Over the last century, the policy options available have tended to focus on what I call An outcome-policy focuses on manipulating the levers of government – taxes, expenditures, regulations, systems of implementation – to achieve certain outcomes.
Hence the slew of papers from the 1990s on the positive effects of women’s education and social capital on growth.7Welfare is measured through either an income metric or consumption metric.
This has spawned a large industry measuring individual- and household-level income and consumption through household surveys, which are then used to calculate poverty rates via a poverty line defined in terms of dollars and cents.
While I will draw on experiences and evidence from the developing world, these points may be of broader relevance.
The manner in which we translate the desire to create a more equal world with less poverty into action is shaped by how we organize and think about the world, how we approach causality, and how we make abstract ideas legible by methods of measurement and categorization.
The idea is that free markets result in high rates of economic growth, while electoral democracy ensures that governments are held accountable and create the conditions for growth.2 This approach underlies the “Washington consensus” that prevailed in the development policy world through the 1980s and 1990s and that over the long term, recent evidence has shown, has led to higher rates of growth.3The neoliberal approach to poverty reduction argues that maximizing economic growth and improving and equalizing access to human capital allows every individual to benefit from the growth and be liberated from poverty.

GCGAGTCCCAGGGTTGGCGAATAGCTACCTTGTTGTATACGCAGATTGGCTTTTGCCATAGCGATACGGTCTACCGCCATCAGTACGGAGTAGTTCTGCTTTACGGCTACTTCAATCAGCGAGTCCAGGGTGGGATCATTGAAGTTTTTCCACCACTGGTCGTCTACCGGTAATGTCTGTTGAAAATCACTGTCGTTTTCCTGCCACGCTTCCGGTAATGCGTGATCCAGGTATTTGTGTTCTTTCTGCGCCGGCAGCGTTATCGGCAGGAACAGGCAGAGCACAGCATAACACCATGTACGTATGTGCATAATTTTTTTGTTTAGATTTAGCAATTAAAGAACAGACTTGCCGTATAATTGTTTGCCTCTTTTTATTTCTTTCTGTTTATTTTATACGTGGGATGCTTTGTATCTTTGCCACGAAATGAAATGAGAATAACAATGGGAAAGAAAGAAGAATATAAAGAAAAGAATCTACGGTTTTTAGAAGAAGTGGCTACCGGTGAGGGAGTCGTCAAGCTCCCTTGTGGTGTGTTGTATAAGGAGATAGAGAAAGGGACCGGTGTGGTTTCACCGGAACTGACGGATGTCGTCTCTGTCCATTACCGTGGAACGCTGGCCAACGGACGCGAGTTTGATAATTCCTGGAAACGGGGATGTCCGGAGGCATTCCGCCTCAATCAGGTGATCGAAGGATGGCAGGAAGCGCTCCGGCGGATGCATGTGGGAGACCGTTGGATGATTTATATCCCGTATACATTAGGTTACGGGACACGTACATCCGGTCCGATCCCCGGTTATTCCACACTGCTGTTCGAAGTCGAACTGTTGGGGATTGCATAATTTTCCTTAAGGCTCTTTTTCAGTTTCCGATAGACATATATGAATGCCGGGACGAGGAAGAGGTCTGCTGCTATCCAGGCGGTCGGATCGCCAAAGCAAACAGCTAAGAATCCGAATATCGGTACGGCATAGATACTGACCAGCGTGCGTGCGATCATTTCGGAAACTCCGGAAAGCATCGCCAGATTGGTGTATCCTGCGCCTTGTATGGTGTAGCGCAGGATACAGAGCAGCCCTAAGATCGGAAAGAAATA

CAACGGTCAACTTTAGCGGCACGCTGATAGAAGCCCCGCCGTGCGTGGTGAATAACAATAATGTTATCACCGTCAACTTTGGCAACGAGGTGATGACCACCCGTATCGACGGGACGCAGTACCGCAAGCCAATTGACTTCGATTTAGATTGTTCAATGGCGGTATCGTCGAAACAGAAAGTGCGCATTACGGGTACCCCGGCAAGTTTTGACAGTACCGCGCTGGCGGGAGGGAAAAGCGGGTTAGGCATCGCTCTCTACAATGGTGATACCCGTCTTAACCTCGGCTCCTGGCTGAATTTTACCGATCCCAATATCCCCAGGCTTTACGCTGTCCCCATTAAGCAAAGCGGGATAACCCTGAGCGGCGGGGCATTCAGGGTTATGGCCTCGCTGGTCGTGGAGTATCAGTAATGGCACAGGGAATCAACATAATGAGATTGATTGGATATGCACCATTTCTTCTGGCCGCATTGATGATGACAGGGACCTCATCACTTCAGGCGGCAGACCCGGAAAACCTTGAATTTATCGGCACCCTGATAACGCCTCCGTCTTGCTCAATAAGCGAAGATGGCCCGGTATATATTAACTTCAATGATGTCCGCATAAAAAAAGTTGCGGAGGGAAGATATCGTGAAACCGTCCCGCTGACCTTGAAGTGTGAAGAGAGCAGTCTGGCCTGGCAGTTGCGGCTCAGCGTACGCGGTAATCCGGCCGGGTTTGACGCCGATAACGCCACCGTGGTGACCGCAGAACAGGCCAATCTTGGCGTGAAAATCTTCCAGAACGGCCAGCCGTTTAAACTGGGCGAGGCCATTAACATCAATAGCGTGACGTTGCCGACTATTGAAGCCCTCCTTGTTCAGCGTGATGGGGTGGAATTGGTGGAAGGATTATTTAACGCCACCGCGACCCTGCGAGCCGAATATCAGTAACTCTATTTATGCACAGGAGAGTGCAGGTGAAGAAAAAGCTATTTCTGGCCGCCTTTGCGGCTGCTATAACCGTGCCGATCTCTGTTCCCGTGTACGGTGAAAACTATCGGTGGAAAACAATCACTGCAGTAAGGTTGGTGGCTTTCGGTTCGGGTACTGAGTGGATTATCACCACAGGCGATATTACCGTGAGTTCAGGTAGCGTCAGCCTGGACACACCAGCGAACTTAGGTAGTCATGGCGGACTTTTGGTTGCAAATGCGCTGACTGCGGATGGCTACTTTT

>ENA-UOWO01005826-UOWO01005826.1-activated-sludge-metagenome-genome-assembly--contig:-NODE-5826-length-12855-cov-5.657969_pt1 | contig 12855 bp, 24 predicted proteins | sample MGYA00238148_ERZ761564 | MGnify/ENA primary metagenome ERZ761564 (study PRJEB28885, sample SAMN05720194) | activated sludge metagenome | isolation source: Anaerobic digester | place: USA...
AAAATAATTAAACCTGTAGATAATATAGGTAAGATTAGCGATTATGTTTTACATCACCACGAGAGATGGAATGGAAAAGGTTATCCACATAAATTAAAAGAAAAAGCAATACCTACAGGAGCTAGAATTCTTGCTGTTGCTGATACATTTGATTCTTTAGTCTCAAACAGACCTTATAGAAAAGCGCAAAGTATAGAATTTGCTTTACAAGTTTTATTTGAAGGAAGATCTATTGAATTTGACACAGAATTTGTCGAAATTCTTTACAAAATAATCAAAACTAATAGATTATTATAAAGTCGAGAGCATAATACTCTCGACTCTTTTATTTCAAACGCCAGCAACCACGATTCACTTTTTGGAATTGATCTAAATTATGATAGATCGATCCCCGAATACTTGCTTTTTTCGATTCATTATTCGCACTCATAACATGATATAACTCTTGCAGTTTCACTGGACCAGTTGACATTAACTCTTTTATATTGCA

There is some evidence in favor of this,4 There is also strong reason to believe that neoliberal policies increase inequality and reduce social support, for instance, by creating “opportunity markets” that commodify and sharply restrict access to basic needs such as education and housing.6The driving discipline behind neoliberalism is rational-choice economics, which provides a consistent framework to think about growth, welfare, poverty, and equality of opportunity.Process matters not just for diagnosing the causes of inequality, but also for how policy is shaped.The dominant paradigms for policy-making — neoliberalism, neo-Keynesianism, and neopaternalism — largely address inequality via “outcome-policies” that manipulate the levers of government and, more recently, draw on randomized trials and “nudges” to change behavior, in a manner that is not only easy to measure, but also easy to reverse.Several important themes emerge from this lens: 1) the interaction between economic, social, and cultural processes in generating inequality and the centrality of the need for interdisciplinary analysis; 2) four approaches through which inequality-generating processes might work – evaluation, quantification, commodification, and policy drift; 3) the linkages between micro-, meso-, and macrolevels of analysis; and 4) the importance, in thinking of inequality-generating processes, of taking a Moreover, they are based on an analysis of conditions in North America and Western Europe, where the concern is much more on the shift, over the last few decades, from equality-generating to inequality-generating processes.This is different from the conditions in countries that are home to most of the world’s poor, whose rise in inequality has been coupled with large reductions in poverty and relative expansions of social safety nets over the last two decades.It is much more cognizant of market failure and convinced of the ability of the social sciences to inform policy solutions that deal with market failure.With policies informed by growth models that emphasize investments in physical and human capital, growth is still a priority, but with an awareness of the central role played by ideas and information.They are also easy to shifting the process of decision-making in favor of the less privileged, and on the incremental change of one step building on the last.The full impact of a process-policy generally takes a much longer time to reveal itself but can be longer-lasting because it reduces the inequalities and imperfections in how decisions are made.There is acute awareness of the inability of markets to deliver basic services to the poor and of systemic discrimination.Poverty is still a welfarist metric, but along with data on income and consumption, household surveys now collect data on gender, religion, race, and caste to enable analyses of discrimination.